The problem was, when could life be said to have its natural beginning and ending? Limbfers had a long and complex gestation period, and through sickness or age, could be alive but immobile for long periods. (The latter is the actual condition of a Koana, but was near-death to beings defined by their ability to move and manipulate their surroundings.)

Another problem was whether the quality of existence had anything to do with one’s right to end or maintain it. This linked into the question of ownership. Who owned the life? Did it belong to oneself or to society? Did the spawning limbfer own the life about to emerge (distastefully, thought Te-fuar) from the orifice in its lower regions? If one owned one’s life, and all within one’s body, shouldn’t one be allowed to destroy or (as they believed) transform it through death?

Te-fuar let the situation unfold without applying her executive function. She wanted to see whether the carrot of simple survival would conquer the quest for meaning. The denouement surprised her. Limbfers were so focused on movement that they could never rest with mere existence, but had to create structures of both a physical and mental nature. Furthermore, their physical separateness, the hardness of bone at their centre, meant that they never fully empathised, so they had to build a system of rules and concepts to know themselves by, like ivy leaves trained up the wall of a house, or molten metal poured into moulds.

Individuals thus became positions, defined by their concepts and imaginings. The rules of continued existence became tyrannous and illogical. Though movement defined their bodies, they became locked into stationary minds. The concept of ‘life’ solidified to a monolith, losing its original meaning and possibilities. It came to simply mean a heartbeat, not even the movement of the limbs that defined the species. All death was tragedy. Those who were unaware of their existence through sickness or unviability (the young in the spawn-bag) were kept alive at all costs, as if to prove that even the hint of a limbfer deserved exaltation. Those wishing to end their lives were restrained from doing so. The quantity of life was exalted above the quality, as though numbers brought the hope of immortality to all. When death was inevitable, panegyrics asserted the hope of meeting again, trying to construe the lifeless body as a temporary illusion.

The society grew more and more dependant on imagination. Limbs couldn’t be moved without a mental picture of what they were going to do and a constructed purpose for doing it. In time, imagining became an action in itself. With excessive focus on the dreamed limbs, use of the actual ones declined; they grew painful, then ineffective. Movement slowed to a stop, all attention turned inward, and existence became a thing of the mind, until the mind became the only existence.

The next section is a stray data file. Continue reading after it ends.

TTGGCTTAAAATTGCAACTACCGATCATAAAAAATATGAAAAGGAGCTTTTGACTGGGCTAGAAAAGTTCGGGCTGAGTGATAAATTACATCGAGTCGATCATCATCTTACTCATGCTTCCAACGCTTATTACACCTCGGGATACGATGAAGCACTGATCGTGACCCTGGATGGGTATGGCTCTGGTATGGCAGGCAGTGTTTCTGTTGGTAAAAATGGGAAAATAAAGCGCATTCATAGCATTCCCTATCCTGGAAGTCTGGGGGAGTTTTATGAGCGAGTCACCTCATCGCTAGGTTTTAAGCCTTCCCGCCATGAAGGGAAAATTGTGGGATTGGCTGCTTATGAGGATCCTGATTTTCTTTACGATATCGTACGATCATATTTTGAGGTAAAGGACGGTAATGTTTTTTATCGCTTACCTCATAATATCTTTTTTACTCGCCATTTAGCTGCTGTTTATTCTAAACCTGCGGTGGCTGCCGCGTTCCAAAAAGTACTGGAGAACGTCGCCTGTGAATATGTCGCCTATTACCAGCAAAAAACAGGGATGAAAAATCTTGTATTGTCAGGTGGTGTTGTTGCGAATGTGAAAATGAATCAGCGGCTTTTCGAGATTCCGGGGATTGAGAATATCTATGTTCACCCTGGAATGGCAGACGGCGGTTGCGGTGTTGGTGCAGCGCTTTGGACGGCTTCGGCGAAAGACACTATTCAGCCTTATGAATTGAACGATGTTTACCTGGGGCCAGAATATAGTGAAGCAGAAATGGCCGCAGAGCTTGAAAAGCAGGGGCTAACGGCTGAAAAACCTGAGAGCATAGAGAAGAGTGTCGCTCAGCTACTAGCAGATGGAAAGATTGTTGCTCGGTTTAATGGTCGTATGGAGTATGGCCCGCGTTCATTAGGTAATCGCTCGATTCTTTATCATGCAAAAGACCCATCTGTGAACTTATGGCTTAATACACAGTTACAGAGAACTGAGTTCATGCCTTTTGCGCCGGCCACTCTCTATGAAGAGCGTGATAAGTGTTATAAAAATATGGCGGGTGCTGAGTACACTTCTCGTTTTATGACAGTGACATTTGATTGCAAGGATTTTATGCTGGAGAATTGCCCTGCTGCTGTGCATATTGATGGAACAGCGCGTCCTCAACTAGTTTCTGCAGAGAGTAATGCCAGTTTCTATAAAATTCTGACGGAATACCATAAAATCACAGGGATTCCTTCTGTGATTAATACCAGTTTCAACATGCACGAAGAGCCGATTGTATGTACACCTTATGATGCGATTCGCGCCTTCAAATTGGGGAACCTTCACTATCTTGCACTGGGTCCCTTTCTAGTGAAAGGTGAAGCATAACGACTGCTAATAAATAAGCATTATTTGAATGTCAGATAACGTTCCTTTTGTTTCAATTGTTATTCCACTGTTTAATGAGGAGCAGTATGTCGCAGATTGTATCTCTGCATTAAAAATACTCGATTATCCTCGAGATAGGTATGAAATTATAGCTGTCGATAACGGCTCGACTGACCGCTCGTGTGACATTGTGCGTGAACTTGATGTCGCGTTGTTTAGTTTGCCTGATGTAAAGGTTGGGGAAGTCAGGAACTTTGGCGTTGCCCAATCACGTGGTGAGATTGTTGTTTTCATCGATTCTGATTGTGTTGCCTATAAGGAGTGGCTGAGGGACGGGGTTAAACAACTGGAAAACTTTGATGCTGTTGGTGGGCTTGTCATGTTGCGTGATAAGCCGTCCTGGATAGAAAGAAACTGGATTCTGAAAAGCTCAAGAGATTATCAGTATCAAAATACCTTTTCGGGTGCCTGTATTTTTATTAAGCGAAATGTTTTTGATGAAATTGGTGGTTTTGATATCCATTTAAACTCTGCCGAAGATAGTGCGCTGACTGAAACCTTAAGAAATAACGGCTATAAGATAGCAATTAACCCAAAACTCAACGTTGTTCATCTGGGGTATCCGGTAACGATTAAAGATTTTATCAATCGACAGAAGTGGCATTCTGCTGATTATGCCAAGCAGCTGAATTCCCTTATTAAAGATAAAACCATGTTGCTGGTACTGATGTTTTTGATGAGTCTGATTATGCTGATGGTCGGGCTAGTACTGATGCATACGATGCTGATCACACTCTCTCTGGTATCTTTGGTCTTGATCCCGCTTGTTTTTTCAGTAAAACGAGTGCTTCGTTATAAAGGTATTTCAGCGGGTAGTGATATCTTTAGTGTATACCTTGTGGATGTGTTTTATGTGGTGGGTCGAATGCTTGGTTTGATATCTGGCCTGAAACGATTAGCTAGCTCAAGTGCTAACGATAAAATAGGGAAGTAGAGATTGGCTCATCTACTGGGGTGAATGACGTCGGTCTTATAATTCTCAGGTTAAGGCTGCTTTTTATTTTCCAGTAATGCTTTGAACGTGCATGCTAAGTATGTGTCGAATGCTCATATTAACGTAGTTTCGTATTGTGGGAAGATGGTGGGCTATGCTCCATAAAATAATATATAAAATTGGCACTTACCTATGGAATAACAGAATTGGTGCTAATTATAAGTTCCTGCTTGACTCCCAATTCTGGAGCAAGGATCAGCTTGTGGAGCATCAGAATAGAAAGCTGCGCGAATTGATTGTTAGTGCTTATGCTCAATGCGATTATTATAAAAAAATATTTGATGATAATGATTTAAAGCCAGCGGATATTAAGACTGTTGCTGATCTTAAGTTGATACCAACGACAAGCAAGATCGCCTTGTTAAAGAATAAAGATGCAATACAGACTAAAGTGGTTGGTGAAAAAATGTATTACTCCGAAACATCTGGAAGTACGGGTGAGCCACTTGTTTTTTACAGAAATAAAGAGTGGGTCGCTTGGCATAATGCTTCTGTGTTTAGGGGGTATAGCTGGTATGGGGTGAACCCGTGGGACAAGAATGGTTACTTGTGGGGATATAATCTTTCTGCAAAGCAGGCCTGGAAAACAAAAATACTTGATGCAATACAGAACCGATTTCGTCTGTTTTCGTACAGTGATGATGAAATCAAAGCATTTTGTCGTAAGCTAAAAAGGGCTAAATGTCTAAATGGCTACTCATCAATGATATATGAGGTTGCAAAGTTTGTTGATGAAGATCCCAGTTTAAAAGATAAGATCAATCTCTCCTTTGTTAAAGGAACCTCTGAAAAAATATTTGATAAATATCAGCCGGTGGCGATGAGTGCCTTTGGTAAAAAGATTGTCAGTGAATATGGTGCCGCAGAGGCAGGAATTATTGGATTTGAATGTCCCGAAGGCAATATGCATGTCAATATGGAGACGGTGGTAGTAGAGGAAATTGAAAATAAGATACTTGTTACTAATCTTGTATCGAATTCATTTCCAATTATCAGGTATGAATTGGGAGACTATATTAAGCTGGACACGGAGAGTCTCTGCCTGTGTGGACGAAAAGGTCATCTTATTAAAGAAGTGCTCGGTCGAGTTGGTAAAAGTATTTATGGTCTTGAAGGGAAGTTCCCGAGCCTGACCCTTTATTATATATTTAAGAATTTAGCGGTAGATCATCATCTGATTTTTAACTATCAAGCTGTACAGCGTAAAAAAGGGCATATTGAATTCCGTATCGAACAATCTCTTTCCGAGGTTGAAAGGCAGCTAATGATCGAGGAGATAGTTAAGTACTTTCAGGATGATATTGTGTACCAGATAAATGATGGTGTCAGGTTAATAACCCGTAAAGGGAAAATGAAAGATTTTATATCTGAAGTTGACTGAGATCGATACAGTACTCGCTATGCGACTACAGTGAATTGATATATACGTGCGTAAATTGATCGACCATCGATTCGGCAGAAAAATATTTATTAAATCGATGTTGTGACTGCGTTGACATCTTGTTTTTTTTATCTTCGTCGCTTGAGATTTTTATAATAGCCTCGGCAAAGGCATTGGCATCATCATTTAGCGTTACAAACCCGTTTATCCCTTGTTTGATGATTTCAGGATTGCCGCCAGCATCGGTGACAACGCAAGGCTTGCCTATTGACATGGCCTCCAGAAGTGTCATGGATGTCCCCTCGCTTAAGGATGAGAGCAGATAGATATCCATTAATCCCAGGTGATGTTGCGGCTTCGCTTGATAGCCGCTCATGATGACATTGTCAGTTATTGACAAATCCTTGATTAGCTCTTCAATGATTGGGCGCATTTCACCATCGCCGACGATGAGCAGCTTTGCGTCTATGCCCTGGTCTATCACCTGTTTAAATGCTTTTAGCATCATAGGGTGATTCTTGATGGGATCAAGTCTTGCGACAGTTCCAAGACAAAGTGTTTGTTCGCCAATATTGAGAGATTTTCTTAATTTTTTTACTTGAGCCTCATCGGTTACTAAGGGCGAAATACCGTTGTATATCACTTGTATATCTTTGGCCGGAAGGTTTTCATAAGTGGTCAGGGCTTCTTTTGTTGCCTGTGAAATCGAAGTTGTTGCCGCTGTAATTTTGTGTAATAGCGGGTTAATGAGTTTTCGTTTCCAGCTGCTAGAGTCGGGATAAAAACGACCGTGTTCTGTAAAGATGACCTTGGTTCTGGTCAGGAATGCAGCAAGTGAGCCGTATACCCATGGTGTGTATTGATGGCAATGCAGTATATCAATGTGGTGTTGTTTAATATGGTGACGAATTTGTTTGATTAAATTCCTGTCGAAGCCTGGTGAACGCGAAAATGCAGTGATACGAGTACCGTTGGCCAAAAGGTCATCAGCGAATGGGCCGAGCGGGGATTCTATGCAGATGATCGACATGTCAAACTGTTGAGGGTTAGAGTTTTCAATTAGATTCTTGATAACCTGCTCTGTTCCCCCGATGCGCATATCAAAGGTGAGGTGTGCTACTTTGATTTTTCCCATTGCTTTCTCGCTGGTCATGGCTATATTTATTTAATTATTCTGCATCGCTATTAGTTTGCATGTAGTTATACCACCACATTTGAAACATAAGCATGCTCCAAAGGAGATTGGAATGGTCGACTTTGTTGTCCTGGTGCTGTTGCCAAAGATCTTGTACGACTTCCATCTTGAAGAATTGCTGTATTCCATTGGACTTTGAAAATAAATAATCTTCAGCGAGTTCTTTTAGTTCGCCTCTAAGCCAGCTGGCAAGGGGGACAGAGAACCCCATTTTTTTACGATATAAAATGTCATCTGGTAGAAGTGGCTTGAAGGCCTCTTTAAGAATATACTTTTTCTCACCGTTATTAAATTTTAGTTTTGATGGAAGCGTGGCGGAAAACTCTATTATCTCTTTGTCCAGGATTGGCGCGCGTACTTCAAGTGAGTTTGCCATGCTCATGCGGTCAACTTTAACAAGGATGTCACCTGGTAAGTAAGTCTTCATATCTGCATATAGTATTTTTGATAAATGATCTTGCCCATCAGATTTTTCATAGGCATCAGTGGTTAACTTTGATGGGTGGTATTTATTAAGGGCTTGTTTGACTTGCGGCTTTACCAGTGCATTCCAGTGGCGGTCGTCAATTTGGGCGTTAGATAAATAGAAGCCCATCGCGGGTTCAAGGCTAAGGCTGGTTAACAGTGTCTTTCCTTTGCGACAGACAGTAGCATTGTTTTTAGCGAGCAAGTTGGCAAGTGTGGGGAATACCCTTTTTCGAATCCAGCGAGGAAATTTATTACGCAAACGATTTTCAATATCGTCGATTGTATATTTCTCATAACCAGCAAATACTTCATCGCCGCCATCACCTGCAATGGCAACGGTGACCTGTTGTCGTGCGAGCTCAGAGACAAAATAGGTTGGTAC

This, decided Te-fuar, is the story of my creation. I imagine limbs because I have lost them. Limbfers should have exulted in their immediate survival, which was within their grasp, but instead they indulged in ridiculous fantasies of prolonged sameness. Focus on their limbs deprived them of the knowledge of a larger, involved picture, which would ultimately have sustained them. Paradoxically—because all is paradox—the limbfers’ concepts of themselves led to hermetically-sealed thinking units that could no longer imagine walking close to each other without limbs getting in the way.

After paralysis came the jettison of all redundant parts, until the limbfer only needed an imagination and an executive function to observe the internal pictures. Soon, thought Te-fuar, the executive function would also go. She was happy that she still had enough to surmise that existence would never be exhausted. The secret is not in the presence of a heartbeat, but in the ability to feel the other’s self within one’s own body. Paradoxically, that’s easy for the Koanan, who have no hearts, just bodies made entirely of brain matter. They actually feel the equivalent of hearts all the time, from the imaginings of others, and would never presume to tell each other what they might imagine or conceive. But then, Koanan know what limbfers didn’t, that real movement is only possible to the still.